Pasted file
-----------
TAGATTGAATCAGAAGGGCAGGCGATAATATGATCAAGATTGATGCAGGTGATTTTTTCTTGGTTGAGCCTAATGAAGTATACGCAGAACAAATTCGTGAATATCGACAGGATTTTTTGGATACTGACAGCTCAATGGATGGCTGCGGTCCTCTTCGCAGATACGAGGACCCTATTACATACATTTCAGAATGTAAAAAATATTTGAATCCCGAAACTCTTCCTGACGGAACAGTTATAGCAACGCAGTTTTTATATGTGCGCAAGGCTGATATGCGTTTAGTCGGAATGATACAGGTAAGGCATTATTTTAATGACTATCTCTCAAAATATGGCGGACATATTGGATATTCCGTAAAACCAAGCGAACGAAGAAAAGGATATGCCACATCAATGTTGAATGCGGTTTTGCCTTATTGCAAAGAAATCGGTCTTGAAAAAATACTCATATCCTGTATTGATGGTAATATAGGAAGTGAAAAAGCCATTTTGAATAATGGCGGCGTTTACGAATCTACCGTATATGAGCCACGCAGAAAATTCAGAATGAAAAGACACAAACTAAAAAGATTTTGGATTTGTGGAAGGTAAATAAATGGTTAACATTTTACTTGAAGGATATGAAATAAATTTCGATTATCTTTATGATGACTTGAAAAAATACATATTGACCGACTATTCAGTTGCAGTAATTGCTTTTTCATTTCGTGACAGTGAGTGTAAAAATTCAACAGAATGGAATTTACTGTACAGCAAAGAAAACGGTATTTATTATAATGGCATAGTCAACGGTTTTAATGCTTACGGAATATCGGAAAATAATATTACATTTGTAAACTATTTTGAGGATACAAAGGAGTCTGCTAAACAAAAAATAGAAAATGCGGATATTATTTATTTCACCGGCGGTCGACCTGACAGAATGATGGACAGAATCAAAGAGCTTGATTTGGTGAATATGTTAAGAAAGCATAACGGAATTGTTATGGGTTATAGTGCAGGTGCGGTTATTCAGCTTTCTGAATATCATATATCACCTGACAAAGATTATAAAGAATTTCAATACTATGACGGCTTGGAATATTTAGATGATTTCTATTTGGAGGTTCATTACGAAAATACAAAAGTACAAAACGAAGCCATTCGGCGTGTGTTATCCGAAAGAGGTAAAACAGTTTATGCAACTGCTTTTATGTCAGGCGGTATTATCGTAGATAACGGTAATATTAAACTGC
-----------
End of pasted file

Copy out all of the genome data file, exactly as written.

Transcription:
TAGATTGAATCAGAAGGGCAGGCGATAATATGATCAAGATTGATGCAGGTGATTTTTTCTTGGTTGAGCCTAATGAAGTATACGCAGAACAAATTCGTGAATATCGACAGGATTTTTTGGATACTGACAGCTCAATGGATGGCTGCGGTCCTCTTCGCAGATACGAGGACCCTATTACATACATTTCAGAATGTAAAAAATATTTGAATCCCGAAACTCTTCCTGACGGAACAGTTATAGCAACGCAGTTTTTATATGTGCGCAAGGCTGATATGCGTTTAGTCGGAATGATACAGGTAAGGCATTATTTTAATGACTATCTCTCAAAATATGGCGGACATATTGGATATTCCGTAAAACCAAGCGAACGAAGAAAAGGATATGCCACATCAATGTTGAATGCGGTTTTGCCTTATTGCAAAGAAATCGGTCTTGAAAAAATACTCATATCCTGTATTGATGGTAATATAGGAAGTGAAAAAGCCATTTTGAATAATGGCGGCGTTTACGAATCTACCGTATATGAGCCACGCAGAAAATTCAGAATGAAAAGACACAAACTAAAAAGATTTTGGATTTGTGGAAGGTAAATAAATGGTTAACATTTTACTTGAAGGATATGAAATAAATTTCGATTATCTTTATGATGACTTGAAAAAATACATATTGACCGACTATTCAGTTGCAGTAATTGCTTTTTCATTTCGTGACAGTGAGTGTAAAAATTCAACAGAATGGAATTTACTGTACAGCAAAGAAAACGGTATTTATTATAATGGCATAGTCAACGGTTTTAATGCTTACGGAATATCGGAAAATAATATTACATTTGTAAACTATTTTGAGGATACAAAGGAGTCTGCTAAACAAAAAATAGAAAATGCGGATATTATTTATTTCACCGGCGGTCGACCTGACAGAATGATGGACAGAATCAAAGAGCTTGATTTGGTGAATATGTTAAGAAAGCATAACGGAATTGTTATGGGTTATAGTGCAGGTGCGGTTATTCAGCTTTCTGAATATCATATATCACCTGACAAAGATTATAAAGAATTTCAATACTATGACGGCTTGGAATATTTAGATGATTTCTATTTGGAGGTTCATTACGAAAATACAAAAGTACAAAACGAAGCCATTCGGCGTGTGTTATCCGAAAGAGGTAAAACAGTTTATGCAACTGCTTTTATGTCAGGCGGTATTATCGTAGATAACGGTAATATTAAACTGC